By Matt McCallApr 06, 2018
I love music, and unless I’m in a meeting chances are pretty good you can find me with my earphones in. It’s safe to say we are squarely in the next generation of music delivery, as the digital age means we can take it with us or stream it over the internet wherever we are.
This is good for business, as some of the biggest tech names around offer streaming music, including Apple (AAPL), Amazon (AMZN) and Alphabet (GOOGL). Pandora (P) is also well-known, and the largest of them all, Spotify (SPOT), just went public on Tuesday, April 3.
When NexGen leaders go public, I take notice. In this case, I’m a customer of SPOT and like the service very much, but I won’t be going anywhere near the stock.
Let’s start with the company, which has 157 million active monthly users in 61 countries. That’s impressive. More than half of subscribers, 71 million, pay the $10 a month premium rate that adds a few features, most notably the removal of advertisements. Most of the company’s revenue, 90%, comes from those subscriptions with the other 10% coming from advertising.
Most musicians are definitely not fans of Spotify because of how little it pays them, but while they may not bring in much the company itself does with its large base of users. Recently management said they think revenue could grow 30% this year to $6.6 billion, but they also expect to lose $409 million. In fact, SPOT has reported a net loss every year since it was founded 10 years ago. The company is clearly taking the AMZN approach to business, which is spend now for big growth in anticipation of future profits. Amazon has been able to pull it off but keeps expanding into more and more areas. That won’t be so easy for Spotify.
Beyond the bottom-line concerns, SPOT went public in a very different way. In fact, it’s not an IPO, or an initial public offering. It’s a DPO, or a direct public offering. Basically Spotify allowed owners of existing shares (which were held privately) to sell them on the stock market. This is a rare strategy in the world of major U.S. stock exchanges.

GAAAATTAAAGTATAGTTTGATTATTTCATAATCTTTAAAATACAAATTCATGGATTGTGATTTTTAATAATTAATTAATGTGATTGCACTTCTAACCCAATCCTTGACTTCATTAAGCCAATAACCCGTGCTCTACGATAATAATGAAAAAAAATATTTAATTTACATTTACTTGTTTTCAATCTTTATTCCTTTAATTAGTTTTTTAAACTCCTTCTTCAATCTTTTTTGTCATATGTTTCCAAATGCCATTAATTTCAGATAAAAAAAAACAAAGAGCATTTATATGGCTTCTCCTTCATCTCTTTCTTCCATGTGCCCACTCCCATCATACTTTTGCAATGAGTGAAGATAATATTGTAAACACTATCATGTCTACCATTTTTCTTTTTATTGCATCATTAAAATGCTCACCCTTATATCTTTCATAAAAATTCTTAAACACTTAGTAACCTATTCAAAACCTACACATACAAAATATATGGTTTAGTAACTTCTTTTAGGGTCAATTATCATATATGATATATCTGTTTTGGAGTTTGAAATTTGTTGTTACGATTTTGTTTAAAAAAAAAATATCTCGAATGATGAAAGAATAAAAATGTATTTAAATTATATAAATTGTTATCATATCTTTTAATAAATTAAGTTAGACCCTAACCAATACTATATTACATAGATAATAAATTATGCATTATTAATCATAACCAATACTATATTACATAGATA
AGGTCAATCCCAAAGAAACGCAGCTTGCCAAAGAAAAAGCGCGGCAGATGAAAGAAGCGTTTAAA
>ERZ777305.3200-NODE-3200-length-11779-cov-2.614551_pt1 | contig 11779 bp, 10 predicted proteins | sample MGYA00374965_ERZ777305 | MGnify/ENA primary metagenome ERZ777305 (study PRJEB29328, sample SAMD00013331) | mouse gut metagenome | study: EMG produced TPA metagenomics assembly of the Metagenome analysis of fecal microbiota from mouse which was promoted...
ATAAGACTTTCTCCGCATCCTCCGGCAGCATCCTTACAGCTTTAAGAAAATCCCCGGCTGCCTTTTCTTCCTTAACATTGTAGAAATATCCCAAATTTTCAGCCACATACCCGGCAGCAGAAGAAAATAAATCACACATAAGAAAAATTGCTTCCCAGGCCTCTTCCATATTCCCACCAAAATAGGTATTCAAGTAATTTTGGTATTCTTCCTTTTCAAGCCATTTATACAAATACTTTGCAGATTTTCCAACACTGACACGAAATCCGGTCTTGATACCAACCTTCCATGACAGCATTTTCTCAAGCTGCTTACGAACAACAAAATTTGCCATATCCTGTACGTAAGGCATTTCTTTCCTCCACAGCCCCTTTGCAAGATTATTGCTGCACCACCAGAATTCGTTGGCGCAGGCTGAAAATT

Spotify will not raise any money using this approach, and there was also no broker underwriting it, helping build a book of potential of buyers or putting some of its own money on the line. This may sound like procedural mumbo jumbo, but it’s important. The lack of an underwriter made the true price of the stock more difficult to determine before going public, and more important there was no broker buying shares to keep the stock from dropping after the initial open.
Because there are no new shares being offered, there is also no lock-up period for current shareholders. These lock-up periods normally last for three to six months and force insiders and those involved with the IPO itself to hold on to their shares and not dump them all as soon as the stock starts trading. In Spotify’s case, shareholders could sell as much as they wanted as soon as they wanted once SPOT started trading. That opens the potential for some pretty serious selling.
The shares did pull back on their first day of trading – opening at $165.90 and closing just above $149 – but overall the DPO was successful. SPOT now has a market cap of about $26 billion, which is higher than its last private raise.
The thing with valuation, though, is that it’s difficult to put a true number of Spotify until it figures out how to make a profit and stop bleeding cash. In the prospectus, management said it could be a long time before the company turns a profit – and possibly even never.
To come close to profitability, SPOT will need to lower its costs while also keeping up its robust subscriber growth rate. This may sound achievable, but when there is still competition from Apple, the world’s largest company, and Amazon always lurking around the corner, the goal becomes a lot more difficult.
I love companies that are disruptive and do things differently, but in this case I’m not a fan. The bottom line is that there is too much risk with Spotify, at least right now. I will watch it with great interest and will continue to be a customer, but my advice is to watch the trading action over the next few weeks to see how the market reacts to this unique IPO process.
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